Before I begin a yoga class, I ask new students to inform me of any recent surgeries or injuries so that I may help them avoid risky movement.
In one such class, a student advised me that she had undergone shoulder surgery, and was careful not to move the joint.
I asked her how long it had been since the surgery. Her answer: seven years.
I advised her that if she gradually tried moving her shoulder more, she would likely find that it would feel much less stiff and painful. You might think she would welcome this news, but she clearly was reluctant to even consider what I was saying.
I encounter people of all ages who label themselves with a disease or condition, wearing it almost as a badge.
"I am diabetic," "I suffer with sciatica" and "that aggravates my arthritis" are all statements that aren't just descriptive for these people, they are defining.
Certainly conditions like these can limit what you do, temporarily or even permanently. But should they limit who you are?
I also teach yoga to people in remission from cancer or people who live with serious pain from osteoporosis. Yet their disease does not claim them. They refuse to be labeled or limited.
Recently another student returned to class after suffering a stroke just 10 days earlier. I was impressed, but not astonished. For students like this, illness is neither the beginning nor the end of self.
Yoga teaches us svadhyaya, or self-study. This is the act of becoming self-aware, to the point of recognizing and accepting our limitations but not being ruled by them. We learn to be nonreactive, cultivating contentment and gratitude for current conditions, no matter what they may be. Living with any condition or disease is not easy. But, it is not who you are.
The same is true of aging. Of course there are limitations, aches and pains from aging, but is it your identity? Is it really what makes you who you are?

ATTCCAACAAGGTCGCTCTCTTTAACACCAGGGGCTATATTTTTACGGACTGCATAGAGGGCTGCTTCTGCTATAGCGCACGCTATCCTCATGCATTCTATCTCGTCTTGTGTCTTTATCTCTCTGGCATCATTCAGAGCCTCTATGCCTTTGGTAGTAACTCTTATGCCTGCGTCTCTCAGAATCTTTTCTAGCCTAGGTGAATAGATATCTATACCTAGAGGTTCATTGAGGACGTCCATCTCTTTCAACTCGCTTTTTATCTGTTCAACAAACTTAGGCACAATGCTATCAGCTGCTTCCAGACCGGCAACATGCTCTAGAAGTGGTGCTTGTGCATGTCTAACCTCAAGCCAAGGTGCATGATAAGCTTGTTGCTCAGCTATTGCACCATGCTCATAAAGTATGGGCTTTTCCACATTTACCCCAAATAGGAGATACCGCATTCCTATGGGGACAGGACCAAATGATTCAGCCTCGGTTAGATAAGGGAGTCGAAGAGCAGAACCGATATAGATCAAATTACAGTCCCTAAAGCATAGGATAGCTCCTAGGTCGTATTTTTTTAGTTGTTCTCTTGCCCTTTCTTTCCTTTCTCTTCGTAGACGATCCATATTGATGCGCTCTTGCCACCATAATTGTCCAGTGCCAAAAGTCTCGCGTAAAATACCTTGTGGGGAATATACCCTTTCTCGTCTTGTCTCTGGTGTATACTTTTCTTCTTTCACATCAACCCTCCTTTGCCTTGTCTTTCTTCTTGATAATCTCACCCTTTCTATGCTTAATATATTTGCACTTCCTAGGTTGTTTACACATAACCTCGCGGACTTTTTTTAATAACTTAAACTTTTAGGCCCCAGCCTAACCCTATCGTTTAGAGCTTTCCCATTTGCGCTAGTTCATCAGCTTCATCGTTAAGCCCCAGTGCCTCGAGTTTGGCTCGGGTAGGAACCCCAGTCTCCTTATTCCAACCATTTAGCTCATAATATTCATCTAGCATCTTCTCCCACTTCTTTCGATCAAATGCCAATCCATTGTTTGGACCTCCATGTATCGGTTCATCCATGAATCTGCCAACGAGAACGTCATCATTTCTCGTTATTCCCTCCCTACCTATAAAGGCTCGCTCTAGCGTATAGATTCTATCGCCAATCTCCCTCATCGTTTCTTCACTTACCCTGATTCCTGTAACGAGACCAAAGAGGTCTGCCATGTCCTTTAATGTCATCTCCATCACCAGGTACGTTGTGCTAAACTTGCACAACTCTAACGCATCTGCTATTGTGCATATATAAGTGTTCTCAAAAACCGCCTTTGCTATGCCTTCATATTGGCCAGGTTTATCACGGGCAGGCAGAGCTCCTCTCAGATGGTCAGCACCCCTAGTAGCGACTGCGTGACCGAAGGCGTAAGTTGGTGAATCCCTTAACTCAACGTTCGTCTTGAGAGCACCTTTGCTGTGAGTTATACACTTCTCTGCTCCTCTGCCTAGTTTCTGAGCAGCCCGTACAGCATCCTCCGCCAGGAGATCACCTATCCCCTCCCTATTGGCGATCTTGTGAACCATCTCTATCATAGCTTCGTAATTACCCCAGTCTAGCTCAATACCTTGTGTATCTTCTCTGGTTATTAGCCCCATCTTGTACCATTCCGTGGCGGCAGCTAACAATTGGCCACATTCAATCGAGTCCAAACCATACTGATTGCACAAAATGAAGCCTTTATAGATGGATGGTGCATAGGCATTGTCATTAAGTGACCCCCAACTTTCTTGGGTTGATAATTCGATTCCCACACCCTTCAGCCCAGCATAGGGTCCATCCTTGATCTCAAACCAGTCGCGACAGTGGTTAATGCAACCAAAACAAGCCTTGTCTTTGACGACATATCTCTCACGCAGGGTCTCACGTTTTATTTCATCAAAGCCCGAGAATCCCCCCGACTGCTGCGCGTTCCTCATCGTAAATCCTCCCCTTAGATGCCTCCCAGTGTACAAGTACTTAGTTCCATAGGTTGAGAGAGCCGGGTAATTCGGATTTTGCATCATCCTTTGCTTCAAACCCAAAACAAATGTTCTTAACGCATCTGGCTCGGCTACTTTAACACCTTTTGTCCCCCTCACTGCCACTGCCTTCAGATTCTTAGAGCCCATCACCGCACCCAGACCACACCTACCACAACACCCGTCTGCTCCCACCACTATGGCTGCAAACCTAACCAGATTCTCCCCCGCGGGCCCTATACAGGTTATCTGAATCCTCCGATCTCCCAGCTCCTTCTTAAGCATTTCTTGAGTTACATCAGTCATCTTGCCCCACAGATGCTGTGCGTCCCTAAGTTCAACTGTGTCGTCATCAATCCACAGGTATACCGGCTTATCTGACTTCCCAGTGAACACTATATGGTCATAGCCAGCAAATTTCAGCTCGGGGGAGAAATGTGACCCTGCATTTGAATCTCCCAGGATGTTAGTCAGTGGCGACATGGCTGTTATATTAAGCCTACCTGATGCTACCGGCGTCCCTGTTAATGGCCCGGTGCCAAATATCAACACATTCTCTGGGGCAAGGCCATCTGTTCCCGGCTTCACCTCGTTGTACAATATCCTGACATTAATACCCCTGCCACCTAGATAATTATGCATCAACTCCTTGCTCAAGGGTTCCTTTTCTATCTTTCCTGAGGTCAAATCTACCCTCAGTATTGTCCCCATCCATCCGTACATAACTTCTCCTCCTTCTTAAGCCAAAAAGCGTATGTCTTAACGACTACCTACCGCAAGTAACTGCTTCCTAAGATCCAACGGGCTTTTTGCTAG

This is not about trivializing or negating the reality of whatever challenges you face.
This is about acceptance and turning off the mind chatter that convinces us that our limitations are all we are.
What can we do to change this way of thinking? What steps can we take to divorce ourselves from identifying with a condition and remarry vitality and zest for life? Try these steps to bring a shift in perspective.
1. Find a quiet place where you'll be undisturbed, and sit or lie quietly and comfortably. Become aware of the soft flow of your breath, allowing it to be free and unobstructed. Relax physically by scanning the body for any trapped or unnoticed tension. Breathe into those areas that feel stuck.
2. Ask yourself the question: What do I want? Then pay attention to the thoughts that cross your mind. Try not to indulge the thought or let it take you into other thoughts that may cause anxiety. Simply observe the thought. As you observe the thought, pay attention to how your body is reacting, noticing additional tension or increased relaxation.
3. Ask yourself the question: How do I feel right now? If the answer is "I feel fine," enjoy that and know that it is completely true and real. If the answer comes as "I feel pain,'' explore that further. Where is the pain? What is its quality? Spend a few minutes breathing into that area, even envisioning a golden healing light enveloping the area, easing pain or discomfort.
4. Ask yourself the question: Who am I? Let your thoughts come and go, without judgment, simply observing. Rather than trying to settle on a word or description, quietly feel who you are. Become aware of your existence, the fact of your self, without analysis. You simply are.
Turning the tide of our own thought takes time and patience. Repeat the steps above when you find yourself identifying with a particular idea, expectation or reaction. Remember, you are not your parts; you are not even the sum of your parts. Your being goes deeper than the physical self. You are not your pain; you are not your disease.
Just as you can send someone else a prayer or well wishes, so you can begin a process to heal your physical self and link to your true identity. You can rise above a part, mesh with the sum and transcend it all.
Diana Reed is a yoga teacher and writer who is co-owner of Gaya Jyoti Yoga in Hernando County. She can be reached at gayajyotiyoga.com or (352) 610-1083.